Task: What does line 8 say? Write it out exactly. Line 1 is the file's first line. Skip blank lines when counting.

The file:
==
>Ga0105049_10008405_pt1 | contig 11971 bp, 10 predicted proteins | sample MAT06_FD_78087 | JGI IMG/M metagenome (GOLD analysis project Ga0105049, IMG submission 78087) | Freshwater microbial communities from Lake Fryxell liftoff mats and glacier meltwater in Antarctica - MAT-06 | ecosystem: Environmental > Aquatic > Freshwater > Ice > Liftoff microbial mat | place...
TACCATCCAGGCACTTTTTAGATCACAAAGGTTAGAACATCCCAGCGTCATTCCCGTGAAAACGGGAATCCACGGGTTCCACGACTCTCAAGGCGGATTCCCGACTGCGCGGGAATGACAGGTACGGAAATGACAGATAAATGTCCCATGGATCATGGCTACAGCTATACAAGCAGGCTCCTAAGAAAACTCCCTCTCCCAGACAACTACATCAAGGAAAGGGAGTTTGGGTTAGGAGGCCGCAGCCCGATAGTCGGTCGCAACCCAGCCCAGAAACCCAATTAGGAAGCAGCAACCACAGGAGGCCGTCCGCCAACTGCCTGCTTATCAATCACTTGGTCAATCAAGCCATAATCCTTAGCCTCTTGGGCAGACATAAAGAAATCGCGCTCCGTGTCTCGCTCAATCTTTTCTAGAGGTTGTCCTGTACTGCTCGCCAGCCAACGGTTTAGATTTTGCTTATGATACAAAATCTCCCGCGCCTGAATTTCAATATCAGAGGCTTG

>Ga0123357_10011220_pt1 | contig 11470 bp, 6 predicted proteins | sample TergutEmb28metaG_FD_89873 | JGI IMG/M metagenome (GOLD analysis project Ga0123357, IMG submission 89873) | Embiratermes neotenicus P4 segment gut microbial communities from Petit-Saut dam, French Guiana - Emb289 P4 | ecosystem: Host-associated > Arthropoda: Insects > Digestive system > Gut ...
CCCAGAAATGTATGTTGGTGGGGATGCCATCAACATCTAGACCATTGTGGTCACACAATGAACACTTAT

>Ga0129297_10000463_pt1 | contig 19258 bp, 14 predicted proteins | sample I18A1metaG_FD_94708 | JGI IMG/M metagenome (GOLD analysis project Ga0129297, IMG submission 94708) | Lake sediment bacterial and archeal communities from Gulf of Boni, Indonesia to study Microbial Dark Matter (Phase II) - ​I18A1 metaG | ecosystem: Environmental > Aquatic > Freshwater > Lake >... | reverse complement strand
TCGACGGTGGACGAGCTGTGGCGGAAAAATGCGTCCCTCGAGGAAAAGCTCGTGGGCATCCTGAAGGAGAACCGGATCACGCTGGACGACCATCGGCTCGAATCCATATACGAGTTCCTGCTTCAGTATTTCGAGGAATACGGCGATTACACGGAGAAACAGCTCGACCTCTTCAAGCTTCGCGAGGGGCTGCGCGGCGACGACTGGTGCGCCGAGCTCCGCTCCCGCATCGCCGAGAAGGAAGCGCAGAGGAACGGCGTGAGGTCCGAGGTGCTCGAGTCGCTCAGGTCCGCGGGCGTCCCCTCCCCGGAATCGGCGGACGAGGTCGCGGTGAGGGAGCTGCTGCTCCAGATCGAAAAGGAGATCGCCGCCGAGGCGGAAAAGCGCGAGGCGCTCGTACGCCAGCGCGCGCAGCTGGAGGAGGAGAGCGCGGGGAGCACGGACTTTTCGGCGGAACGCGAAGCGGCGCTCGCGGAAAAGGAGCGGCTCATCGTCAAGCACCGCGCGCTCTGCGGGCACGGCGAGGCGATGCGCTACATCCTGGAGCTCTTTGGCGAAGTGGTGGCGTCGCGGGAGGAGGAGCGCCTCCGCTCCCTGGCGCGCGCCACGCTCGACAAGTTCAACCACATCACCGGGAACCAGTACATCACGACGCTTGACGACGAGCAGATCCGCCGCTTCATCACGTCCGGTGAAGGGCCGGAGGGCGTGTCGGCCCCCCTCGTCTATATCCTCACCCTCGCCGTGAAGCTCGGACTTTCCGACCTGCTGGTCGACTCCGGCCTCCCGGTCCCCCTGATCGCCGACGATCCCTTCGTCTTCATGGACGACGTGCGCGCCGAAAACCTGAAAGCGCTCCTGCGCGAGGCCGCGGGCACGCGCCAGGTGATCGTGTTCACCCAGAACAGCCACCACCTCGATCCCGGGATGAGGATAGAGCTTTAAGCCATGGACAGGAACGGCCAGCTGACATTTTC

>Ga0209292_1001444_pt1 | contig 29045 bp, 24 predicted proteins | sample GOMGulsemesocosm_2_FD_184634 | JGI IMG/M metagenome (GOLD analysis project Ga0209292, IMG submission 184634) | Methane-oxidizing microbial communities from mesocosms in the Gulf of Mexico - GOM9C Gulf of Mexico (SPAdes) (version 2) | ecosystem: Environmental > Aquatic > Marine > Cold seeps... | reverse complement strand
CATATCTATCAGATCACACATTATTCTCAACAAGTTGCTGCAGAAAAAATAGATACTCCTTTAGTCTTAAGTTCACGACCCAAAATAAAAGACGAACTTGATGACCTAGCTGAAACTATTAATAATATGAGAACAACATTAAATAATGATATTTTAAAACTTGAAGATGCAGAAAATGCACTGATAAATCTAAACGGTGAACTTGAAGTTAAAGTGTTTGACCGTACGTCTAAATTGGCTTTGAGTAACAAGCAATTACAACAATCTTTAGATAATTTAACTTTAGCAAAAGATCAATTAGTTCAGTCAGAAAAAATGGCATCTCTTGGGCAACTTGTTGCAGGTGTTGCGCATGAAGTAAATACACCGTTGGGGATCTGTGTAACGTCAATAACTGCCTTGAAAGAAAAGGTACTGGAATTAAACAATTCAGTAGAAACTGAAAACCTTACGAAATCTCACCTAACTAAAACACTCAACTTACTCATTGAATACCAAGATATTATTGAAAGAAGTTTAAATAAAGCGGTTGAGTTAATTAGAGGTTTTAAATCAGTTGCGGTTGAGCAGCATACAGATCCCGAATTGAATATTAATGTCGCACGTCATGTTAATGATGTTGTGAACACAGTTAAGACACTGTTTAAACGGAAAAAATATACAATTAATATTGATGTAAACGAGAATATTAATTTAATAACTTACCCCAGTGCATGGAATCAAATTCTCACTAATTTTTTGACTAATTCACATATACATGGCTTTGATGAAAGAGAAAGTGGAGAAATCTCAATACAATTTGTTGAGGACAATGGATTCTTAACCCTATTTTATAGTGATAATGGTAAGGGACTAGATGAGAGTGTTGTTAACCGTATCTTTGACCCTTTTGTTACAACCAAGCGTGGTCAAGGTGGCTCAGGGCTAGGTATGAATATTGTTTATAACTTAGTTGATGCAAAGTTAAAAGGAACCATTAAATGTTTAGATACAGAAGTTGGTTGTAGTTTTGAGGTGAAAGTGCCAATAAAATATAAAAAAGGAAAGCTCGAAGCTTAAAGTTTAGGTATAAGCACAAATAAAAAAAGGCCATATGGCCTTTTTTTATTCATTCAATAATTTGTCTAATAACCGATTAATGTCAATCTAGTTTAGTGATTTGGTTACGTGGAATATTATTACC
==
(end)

CATATCTATCAGATCACACATTATTCTCAACAAGTTGCTGCAGAAAAAATAGATACTCCTTTAGTCTTAAGTTCACGACCCAAAATAAAAGACGAACTTGATGACCTAGCTGAAACTATTAATAATATGAGAACAACATTAAATAATGATATTTTAAAACTTGAAGATGCAGAAAATGCACTGATAAATCTAAACGGTGAACTTGAAGTTAAAGTGTTTGACCGTACGTCTAAATTGGCTTTGAGTAACAAGCAATTACAACAATCTTTAGATAATTTAACTTTAGCAAAAGATCAATTAGTTCAGTCAGAAAAAATGGCATCTCTTGGGCAACTTGTTGCAGGTGTTGCGCATGAAGTAAATACACCGTTGGGGATCTGTGTAACGTCAATAACTGCCTTGAAAGAAAAGGTACTGGAATTAAACAATTCAGTAGAAACTGAAAACCTTACGAAATCTCACCTAACTAAAACACTCAACTTACTCATTGAATACCAAGATATTATTGAAAGAAGTTTAAATAAAGCGGTTGAGTTAATTAGAGGTTTTAAATCAGTTGCGGTTGAGCAGCATACAGATCCCGAATTGAATATTAATGTCGCACGTCATGTTAATGATGTTGTGAACACAGTTAAGACACTGTTTAAACGGAAAAAATATACAATTAATATTGATGTAAACGAGAATATTAATTTAATAACTTACCCCAGTGCATGGAATCAAATTCTCACTAATTTTTTGACTAATTCACATATACATGGCTTTGATGAAAGAGAAAGTGGAGAAATCTCAATACAATTTGTTGAGGACAATGGATTCTTAACCCTATTTTATAGTGATAATGGTAAGGGACTAGATGAGAGTGTTGTTAACCGTATCTTTGACCCTTTTGTTACAACCAAGCGTGGTCAAGGTGGCTCAGGGCTAGGTATGAATATTGTTTATAACTTAGTTGATGCAAAGTTAAAAGGAACCATTAAATGTTTAGATACAGAAGTTGGTTGTAGTTTTGAGGTGAAAGTGCCAATAAAATATAAAAAAGGAAAGCTCGAAGCTTAAAGTTTAGGTATAAGCACAAATAAAAAAAGGCCATATGGCCTTTTTTTATTCATTCAATAATTTGTCTAATAACCGATTAATGTCAATCTAGTTTAGTGATTTGGTTACGTGGAATATTATTACC